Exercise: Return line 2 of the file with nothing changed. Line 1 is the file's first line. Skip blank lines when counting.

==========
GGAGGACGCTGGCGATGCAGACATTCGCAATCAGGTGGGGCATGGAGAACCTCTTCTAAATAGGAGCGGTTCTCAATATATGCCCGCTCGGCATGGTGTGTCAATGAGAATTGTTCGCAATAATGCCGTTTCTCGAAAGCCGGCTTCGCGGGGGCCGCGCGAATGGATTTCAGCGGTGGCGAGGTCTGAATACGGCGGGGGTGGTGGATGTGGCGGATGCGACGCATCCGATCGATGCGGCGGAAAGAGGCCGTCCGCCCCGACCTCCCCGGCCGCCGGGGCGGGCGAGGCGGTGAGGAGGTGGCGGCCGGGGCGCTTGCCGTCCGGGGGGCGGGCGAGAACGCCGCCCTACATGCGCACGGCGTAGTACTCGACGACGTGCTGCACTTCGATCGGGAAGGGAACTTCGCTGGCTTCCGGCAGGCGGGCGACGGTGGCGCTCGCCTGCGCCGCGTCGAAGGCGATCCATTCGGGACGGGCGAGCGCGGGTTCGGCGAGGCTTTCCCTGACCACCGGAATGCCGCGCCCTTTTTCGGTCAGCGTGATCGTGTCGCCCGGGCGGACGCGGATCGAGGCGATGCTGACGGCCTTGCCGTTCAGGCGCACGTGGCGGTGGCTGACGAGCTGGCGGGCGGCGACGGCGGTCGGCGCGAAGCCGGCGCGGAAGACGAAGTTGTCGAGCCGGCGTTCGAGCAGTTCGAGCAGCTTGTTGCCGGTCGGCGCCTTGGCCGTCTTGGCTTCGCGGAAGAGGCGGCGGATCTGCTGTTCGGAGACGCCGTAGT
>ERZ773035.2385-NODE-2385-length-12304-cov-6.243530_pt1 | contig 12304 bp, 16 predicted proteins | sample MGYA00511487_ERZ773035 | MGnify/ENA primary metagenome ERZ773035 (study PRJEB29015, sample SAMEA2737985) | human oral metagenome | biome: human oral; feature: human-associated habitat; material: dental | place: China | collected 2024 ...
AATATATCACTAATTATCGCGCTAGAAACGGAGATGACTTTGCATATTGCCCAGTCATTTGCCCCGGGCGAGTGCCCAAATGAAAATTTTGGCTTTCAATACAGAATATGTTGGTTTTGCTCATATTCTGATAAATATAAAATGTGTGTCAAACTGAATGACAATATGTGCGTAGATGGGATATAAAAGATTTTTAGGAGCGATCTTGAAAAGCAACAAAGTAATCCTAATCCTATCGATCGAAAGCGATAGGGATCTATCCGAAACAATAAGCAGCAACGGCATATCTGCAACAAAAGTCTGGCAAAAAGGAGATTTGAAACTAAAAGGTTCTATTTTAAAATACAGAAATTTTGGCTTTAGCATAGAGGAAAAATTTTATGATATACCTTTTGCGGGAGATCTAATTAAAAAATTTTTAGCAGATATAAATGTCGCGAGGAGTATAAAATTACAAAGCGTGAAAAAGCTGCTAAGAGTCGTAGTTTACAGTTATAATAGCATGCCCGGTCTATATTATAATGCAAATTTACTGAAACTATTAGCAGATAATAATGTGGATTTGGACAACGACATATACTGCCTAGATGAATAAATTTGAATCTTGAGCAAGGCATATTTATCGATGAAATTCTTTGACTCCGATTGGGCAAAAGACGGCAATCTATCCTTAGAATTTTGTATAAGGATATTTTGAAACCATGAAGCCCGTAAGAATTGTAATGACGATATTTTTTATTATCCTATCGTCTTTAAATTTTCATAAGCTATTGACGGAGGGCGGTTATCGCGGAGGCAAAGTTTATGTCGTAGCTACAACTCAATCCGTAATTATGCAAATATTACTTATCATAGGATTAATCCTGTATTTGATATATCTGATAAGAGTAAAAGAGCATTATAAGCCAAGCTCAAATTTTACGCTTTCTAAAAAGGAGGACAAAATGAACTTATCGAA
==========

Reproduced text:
>ERZ773035.2385-NODE-2385-length-12304-cov-6.243530_pt1 | contig 12304 bp, 16 predicted proteins | sample MGYA00511487_ERZ773035 | MGnify/ENA primary metagenome ERZ773035 (study PRJEB29015, sample SAMEA2737985) | human oral metagenome | biome: human oral; feature: human-associated habitat; material: dental | place: China | collected 2024 ...